Mr. Georges Villeneuve (Roberval):
Mr. Speaker, as the representative of the most agricultural constituency of the Saguenay-Lake St. John district, I think it is appropriate for me to make some remarks on the second reading of Bill No. 237 entitled "An Act to provide for the Stabilization of the Prices of Agricultural Commodities".
First, allow me to point out that I have found in this bill much more phraseology than anything new, and I am convinced that the farmers of my constituency who will read it will use, to qualify it, the same phrase used by an old author: "A deluge of words over a desert of ideas".
The present Conservative government, aware of the unfortunate experience undergone by the United States as a result of their policy with regard to agricultural prices and, furthermore, anxious to save its face, following the carload of fantastic and irresponsible promises made by the present Prime Minister (Mr. Diefenbaker) in the last electoral campaign preceding the June 10 election, now wishes to give Canadian farmers the impression that it wants to adopt radical steps in their favour. An examination of the bill in the light of the Agricultural Prices Support Act, which it purports to abolish, and of the general agricultural situation in eastern Canada and in the Province of Quebec in particular, is therefore imperative at this stage, and that is what I wish to do, taking also into account the agricultural situation in the constituency of Roberval which I represent.
The preamble of this bill is rather bombastic and is along the lines of the terms of the act, generally. For lack of anything better, our farmers will have to thrive on words.
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Agricultural Products-Price Stabilization This is really characteristic of what they got in the past from Conservative governments, from the Bennett regime right up to the one who has now been in control of the province of Quebec, under a borrowed name, for fourteen years.
The legislation introduced by the previous Liberal government contained the expression "support prices". The one now offered by the present Conservative government contains the expression "guaranteed prices". Since support prices were the equivalent of guaranteed prices, I do not see much difference from the act which is to be repealed, except that support prices took into account production costs at the producer level, i.e. the cost to the farmer himself, whereas the guaranteed price which the present Conservative government intends to bring in will be based on a formula representing a moving average over a ten-year period. The new board will set the base price for a given agricultural commodity by calculating the average price on representative markets, for example, Montreal and Toronto, for the ten years just preceding that of the fixing of the guaranteed base price. The guaranteed price of any particular commodity for the 12 following months will be a percentage of this base price. Under this legislation, the government does not therefore intend to calculate the guaranteed price by taking into account what the farmer has to pay in 1958 to buy a product on the market, but merely to arrive at an average of the price paid for that particular product on the main markets of this country over the last ten years. In this way, it will be guaranteeing not the average price which, more often than not, hardly allows the farmer to live, but only 80 per cent of that average.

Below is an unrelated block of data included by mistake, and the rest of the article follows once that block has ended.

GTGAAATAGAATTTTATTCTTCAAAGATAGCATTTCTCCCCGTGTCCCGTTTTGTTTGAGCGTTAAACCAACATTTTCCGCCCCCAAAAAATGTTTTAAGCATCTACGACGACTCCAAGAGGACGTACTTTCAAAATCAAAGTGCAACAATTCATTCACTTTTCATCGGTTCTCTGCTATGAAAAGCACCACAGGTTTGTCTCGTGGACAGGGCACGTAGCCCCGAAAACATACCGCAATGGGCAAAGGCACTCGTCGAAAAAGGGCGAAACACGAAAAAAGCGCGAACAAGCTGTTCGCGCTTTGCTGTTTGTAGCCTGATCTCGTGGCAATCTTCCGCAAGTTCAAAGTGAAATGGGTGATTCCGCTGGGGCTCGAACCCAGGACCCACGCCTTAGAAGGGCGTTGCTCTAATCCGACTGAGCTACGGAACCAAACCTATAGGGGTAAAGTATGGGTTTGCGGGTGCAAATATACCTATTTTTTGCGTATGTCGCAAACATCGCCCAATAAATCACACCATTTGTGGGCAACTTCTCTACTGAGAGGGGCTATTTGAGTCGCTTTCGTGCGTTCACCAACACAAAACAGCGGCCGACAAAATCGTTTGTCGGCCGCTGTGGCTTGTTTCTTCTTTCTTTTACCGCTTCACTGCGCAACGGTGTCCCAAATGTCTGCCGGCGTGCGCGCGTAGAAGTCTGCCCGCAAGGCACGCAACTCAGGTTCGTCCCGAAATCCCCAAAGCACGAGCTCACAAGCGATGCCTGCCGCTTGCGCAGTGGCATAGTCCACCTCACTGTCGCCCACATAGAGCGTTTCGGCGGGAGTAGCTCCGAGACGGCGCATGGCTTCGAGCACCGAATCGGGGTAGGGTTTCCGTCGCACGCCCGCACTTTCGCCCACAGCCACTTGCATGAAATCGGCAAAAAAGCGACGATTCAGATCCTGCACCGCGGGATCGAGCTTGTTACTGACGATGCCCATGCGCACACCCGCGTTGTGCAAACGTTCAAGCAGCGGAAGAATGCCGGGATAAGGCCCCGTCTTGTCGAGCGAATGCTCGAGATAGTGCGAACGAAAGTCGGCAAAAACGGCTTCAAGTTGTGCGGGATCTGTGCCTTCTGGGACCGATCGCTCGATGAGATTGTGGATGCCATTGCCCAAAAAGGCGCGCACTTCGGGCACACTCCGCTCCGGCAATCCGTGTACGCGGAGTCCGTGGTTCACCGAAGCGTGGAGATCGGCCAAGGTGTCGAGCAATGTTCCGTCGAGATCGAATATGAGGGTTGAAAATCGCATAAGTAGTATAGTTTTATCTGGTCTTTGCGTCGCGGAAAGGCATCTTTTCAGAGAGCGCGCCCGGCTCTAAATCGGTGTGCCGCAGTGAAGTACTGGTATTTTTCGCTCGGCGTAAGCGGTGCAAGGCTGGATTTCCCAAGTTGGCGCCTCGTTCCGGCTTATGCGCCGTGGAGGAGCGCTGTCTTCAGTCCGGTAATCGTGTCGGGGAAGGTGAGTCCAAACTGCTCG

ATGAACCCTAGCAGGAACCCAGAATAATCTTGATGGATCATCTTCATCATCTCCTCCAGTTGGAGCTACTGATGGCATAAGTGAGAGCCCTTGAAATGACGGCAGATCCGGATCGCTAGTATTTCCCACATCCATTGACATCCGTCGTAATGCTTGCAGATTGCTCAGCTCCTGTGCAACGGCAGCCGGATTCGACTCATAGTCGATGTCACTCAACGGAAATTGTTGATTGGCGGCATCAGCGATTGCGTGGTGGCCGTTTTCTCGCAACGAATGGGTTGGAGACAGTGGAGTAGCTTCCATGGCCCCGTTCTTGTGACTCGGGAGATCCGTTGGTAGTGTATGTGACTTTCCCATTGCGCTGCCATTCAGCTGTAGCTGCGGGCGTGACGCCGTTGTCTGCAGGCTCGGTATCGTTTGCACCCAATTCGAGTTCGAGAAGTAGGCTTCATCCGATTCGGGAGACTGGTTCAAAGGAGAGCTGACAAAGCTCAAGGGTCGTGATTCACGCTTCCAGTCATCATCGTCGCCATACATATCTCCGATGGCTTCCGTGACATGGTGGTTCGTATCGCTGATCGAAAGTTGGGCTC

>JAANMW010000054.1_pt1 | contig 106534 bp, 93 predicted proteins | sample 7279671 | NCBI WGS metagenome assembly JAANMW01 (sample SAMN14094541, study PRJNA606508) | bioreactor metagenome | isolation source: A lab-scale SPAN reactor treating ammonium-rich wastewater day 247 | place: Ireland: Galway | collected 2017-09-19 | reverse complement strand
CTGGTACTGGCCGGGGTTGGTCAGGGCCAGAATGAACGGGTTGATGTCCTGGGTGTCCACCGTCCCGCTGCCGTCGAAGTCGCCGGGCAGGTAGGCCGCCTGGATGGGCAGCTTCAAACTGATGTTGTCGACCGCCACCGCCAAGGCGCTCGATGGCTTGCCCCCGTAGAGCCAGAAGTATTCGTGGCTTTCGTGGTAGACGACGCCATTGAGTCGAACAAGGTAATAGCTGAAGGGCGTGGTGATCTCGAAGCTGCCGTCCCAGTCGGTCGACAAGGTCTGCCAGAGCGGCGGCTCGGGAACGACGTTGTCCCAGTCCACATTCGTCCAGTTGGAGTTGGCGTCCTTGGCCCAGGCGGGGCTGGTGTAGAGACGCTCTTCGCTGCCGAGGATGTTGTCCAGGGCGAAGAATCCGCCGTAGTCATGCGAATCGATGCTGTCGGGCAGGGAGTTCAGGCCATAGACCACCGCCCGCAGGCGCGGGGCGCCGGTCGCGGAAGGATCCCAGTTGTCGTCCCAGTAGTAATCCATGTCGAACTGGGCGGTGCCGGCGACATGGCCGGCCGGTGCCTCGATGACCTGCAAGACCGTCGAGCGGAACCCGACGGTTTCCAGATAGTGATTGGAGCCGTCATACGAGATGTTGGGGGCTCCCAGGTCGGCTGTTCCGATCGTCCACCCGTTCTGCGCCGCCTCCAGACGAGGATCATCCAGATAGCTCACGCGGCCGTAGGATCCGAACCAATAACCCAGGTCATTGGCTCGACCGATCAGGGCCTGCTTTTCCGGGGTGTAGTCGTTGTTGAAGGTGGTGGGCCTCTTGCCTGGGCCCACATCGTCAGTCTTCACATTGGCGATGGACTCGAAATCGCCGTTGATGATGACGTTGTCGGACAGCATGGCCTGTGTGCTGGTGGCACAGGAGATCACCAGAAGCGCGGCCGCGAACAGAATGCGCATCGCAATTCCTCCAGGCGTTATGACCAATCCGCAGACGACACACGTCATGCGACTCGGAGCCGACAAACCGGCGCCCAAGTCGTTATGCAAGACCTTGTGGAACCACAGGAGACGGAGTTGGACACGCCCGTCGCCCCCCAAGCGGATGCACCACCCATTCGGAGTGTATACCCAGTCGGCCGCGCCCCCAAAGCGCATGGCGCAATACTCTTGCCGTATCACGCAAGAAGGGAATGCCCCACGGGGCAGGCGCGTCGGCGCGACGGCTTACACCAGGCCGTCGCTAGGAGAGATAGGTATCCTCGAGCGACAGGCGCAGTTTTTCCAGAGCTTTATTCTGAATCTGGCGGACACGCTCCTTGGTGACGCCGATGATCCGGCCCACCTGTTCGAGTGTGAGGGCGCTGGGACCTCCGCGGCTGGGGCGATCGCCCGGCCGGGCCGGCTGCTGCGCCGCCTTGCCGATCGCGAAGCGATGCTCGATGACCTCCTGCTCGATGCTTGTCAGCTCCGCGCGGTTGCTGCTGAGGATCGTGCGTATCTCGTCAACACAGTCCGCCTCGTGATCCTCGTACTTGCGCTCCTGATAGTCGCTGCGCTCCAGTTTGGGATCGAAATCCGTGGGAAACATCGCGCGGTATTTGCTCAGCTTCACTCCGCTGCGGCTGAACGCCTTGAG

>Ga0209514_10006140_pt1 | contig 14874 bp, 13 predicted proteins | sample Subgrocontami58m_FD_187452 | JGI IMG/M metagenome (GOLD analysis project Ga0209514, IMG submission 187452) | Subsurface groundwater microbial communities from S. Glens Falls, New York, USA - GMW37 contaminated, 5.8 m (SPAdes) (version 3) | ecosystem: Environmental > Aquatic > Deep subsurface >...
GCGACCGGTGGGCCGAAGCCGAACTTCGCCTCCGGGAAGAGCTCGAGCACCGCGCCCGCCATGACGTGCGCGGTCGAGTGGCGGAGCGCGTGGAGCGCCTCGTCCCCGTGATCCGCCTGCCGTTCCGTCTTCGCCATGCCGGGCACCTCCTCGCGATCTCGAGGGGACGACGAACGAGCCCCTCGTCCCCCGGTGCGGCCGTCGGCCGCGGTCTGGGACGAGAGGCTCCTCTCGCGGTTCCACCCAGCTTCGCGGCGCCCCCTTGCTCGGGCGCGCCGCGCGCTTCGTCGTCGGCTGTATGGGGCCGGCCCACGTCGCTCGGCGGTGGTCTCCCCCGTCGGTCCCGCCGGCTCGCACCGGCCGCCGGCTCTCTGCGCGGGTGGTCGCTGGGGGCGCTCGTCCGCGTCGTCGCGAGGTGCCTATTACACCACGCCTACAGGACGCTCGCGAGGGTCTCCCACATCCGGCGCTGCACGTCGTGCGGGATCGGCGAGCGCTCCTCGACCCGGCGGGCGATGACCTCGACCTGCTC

This seems to me an implicit admission on the part of the government of its inability to solve the problems of agriculture, and it is a sure sign that agricultural prices will take a further drop below a level which, in the view of the farmer, is already inadequate. Never has a government announced with such unconcern and resignation the advent of the era of lean-fleshed kine in agriculture.
Mr. Speaker, I move the adjournment of the debate.
On motion of Mr. Villeneuve (Roberval) the debate was adjourned.
Subtopic: MEASURE TO PROVIDE GUARANTEED PRICES FOR CERTAIN COMMODITIES, ETC.